Checkers, perhaps? Maybe it was something in the water, because University of Alberta's Schaeffer and many others also developed a checkers playing program that the university ultimately retired because it was unbeatable. According to the university's Web site, the Chinook project began in 1989 with the goal of developing a program capable of defeating the human World Checkers Champion. In 1990, Chinook became the first program in any game to win the right to play for a human world championship. The program lost the championship match in 1992, but became champion in 1994. By 1996, it became clear that the program was much stronger than any human, and Chinook was retired. Chinook won the World Man-Machine Championship (three years before the Deep Blue chess match) and in 1996 the Guinness Book of World Records recognized Chinook as the first program to win a human world championship, the university stated.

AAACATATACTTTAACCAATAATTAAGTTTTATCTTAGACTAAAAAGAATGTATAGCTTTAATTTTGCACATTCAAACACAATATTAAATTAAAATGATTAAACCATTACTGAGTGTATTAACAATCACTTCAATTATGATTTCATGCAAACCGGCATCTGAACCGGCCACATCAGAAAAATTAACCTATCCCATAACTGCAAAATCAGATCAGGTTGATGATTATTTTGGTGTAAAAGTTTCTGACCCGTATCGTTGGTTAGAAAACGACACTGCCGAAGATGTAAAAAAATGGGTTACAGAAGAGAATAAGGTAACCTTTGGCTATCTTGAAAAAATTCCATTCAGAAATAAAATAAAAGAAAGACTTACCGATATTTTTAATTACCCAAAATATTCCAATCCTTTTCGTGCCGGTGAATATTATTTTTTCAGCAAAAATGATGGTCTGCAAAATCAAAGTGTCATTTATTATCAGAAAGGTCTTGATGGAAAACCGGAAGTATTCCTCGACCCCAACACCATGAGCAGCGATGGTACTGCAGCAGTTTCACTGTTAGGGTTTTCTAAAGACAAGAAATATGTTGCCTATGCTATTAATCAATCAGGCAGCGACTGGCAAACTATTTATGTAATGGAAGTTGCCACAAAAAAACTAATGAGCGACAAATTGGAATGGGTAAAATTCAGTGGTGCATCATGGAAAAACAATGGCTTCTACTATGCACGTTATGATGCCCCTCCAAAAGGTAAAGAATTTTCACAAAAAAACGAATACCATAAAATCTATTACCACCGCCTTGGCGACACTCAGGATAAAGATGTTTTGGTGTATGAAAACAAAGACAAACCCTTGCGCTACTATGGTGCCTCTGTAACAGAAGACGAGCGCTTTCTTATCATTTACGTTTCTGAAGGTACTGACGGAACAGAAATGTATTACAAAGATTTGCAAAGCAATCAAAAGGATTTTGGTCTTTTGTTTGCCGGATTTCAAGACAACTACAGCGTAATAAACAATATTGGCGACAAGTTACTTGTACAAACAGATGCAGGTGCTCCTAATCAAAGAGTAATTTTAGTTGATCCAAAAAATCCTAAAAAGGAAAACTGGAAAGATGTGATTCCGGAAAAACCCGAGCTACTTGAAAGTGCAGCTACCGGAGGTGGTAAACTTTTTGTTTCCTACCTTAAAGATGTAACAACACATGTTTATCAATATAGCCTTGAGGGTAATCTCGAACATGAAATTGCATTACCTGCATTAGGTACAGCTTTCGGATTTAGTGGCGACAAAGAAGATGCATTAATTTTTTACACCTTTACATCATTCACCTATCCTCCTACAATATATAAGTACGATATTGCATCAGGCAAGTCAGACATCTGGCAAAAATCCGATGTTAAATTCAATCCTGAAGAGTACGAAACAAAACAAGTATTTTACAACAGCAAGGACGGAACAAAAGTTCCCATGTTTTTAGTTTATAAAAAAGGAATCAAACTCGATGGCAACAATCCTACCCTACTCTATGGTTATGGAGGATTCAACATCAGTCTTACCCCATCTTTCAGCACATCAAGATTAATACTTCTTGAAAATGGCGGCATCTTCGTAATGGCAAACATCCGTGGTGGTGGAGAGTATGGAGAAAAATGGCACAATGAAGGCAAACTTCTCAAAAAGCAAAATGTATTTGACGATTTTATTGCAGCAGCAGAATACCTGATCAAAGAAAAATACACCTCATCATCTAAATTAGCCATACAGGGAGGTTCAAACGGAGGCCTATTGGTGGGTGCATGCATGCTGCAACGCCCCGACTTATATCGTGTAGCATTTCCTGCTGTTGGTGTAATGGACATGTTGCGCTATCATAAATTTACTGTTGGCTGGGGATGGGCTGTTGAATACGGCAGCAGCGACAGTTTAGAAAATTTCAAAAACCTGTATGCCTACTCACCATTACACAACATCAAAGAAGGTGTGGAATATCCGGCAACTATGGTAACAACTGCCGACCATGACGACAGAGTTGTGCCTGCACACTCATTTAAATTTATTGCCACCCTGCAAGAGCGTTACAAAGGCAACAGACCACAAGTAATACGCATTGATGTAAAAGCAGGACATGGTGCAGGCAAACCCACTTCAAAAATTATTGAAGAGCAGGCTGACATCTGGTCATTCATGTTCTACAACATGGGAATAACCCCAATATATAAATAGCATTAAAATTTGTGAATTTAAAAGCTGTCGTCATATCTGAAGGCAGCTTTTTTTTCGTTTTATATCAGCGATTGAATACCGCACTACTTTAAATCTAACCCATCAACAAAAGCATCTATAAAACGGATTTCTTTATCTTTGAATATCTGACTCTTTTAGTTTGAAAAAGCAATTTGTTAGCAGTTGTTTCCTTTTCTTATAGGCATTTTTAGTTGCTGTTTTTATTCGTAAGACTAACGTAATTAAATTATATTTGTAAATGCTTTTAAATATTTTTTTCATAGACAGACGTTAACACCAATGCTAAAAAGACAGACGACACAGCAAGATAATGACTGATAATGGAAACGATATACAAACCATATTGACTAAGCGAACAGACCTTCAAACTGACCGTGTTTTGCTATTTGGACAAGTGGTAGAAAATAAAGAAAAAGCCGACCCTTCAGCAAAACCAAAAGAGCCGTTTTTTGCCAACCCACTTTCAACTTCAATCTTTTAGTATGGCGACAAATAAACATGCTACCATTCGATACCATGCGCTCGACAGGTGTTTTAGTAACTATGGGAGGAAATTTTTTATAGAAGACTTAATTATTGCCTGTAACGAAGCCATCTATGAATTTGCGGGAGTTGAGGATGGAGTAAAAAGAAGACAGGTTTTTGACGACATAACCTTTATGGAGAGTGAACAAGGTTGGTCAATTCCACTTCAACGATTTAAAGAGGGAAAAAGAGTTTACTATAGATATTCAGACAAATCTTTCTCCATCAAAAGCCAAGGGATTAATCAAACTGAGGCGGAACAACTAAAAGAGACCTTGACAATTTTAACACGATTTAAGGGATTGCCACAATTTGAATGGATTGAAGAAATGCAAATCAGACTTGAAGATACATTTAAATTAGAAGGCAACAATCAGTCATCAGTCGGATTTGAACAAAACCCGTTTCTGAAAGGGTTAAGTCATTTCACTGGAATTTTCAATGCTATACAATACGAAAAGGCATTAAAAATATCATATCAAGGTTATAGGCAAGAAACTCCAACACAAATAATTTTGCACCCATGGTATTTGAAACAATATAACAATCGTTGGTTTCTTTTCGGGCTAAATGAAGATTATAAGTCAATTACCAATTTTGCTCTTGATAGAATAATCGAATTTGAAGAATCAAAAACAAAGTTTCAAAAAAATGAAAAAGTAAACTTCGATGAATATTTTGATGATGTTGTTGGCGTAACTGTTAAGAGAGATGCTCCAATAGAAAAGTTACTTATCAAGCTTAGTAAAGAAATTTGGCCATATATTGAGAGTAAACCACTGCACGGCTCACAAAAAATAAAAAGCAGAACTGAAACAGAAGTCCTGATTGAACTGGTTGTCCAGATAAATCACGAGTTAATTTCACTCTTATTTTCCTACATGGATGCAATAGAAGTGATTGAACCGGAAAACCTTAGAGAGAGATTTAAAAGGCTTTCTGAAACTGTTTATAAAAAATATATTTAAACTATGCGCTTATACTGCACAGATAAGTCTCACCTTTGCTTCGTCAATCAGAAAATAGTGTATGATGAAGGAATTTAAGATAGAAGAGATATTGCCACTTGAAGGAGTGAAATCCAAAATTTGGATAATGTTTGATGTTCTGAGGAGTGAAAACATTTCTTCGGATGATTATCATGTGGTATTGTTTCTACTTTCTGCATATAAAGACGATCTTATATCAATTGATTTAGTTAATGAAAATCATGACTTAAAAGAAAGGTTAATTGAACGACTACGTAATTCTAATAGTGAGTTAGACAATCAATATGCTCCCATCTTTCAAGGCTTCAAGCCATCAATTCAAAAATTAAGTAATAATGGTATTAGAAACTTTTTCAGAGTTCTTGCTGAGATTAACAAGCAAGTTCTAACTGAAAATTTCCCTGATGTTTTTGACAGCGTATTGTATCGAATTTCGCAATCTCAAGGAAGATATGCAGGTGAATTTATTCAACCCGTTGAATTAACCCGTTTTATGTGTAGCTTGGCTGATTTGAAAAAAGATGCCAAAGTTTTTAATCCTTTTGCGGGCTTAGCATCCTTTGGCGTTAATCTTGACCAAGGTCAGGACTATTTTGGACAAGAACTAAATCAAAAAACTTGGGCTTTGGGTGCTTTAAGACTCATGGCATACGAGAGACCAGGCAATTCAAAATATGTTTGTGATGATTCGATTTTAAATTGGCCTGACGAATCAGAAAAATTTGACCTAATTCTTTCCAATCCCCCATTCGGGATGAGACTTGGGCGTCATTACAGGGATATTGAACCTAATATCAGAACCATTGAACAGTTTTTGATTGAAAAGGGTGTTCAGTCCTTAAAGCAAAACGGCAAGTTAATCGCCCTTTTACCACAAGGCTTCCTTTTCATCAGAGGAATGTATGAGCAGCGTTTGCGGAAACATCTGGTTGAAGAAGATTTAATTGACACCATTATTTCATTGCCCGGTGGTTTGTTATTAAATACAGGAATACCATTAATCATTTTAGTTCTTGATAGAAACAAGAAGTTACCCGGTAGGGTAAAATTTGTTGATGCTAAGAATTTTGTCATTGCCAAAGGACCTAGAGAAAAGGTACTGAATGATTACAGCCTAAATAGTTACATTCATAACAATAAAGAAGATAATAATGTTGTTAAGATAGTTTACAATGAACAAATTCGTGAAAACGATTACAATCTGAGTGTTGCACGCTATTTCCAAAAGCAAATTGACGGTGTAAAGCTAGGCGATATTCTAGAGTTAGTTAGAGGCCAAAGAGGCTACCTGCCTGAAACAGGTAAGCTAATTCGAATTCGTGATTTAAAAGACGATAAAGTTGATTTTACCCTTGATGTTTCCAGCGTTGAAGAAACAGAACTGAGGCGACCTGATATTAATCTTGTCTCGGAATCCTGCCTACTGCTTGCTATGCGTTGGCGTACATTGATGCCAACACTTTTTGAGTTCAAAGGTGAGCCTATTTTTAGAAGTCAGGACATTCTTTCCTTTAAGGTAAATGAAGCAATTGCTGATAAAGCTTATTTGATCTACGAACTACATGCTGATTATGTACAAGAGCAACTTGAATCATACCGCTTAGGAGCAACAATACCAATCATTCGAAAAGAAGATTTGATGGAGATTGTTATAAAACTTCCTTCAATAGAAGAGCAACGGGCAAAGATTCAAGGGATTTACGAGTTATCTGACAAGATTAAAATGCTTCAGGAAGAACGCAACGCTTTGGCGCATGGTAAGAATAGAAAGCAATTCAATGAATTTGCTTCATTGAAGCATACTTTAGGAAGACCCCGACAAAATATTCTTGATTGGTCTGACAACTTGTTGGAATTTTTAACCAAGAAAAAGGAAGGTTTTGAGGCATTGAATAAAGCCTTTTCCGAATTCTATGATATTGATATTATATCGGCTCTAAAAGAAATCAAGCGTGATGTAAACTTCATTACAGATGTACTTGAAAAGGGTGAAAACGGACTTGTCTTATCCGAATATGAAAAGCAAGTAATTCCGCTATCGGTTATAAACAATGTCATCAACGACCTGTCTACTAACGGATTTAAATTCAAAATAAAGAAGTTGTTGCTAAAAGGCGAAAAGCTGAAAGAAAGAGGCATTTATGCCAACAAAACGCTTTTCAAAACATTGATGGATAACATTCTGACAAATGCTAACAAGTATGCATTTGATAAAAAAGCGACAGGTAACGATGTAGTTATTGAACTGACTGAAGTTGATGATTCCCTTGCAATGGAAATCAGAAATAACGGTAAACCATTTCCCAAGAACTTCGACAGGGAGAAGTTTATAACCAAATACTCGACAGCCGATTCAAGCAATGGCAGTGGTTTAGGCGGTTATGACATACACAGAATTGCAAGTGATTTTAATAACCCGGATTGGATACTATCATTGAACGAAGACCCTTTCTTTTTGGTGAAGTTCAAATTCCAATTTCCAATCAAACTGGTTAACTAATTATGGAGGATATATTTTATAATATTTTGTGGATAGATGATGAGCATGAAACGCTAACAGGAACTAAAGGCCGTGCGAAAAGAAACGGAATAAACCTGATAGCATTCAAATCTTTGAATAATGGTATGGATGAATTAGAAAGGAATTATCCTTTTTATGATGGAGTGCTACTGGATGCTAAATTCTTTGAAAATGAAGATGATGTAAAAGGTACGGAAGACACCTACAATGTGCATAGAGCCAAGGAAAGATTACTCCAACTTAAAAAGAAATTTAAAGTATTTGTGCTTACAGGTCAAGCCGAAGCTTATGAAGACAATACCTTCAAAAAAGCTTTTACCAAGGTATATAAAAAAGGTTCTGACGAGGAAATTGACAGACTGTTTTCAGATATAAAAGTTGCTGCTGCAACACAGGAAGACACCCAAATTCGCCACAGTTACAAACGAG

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Your move: According to the Backgammon.net Web site, a programmer by the name of Hans Berliner developed a backgammon program known as BKG that beat then world champion Luigi Villa. It won the match, 7-1, becoming the first computer program to defeat a world champion in any game, although this was mostly a matter of luck, as the computer happened to get better dice rolls than its opponent did in that match. According to the Web site, in the 1980s creators of backgammon-playing software began to have even more success with a neural network approach. TD-Gammon, developed by Gerald Tesauro of IBM, was the first of these computer programs to play at or close to the expert level. This program's neural network was trained using Temporal Difference learning applied to data generated from self-play. "This line of research has resulted in two modern commercial programs, Jellyfish and Snowie, the shareware BGBlitz, and the free software GNU Backgammon, that play on a par with the best human backgammon players in the world. It is worth noting that without their associated 'weights' tables, which represent hours or even months of tedious neural net training, these programs play no better than a human child would."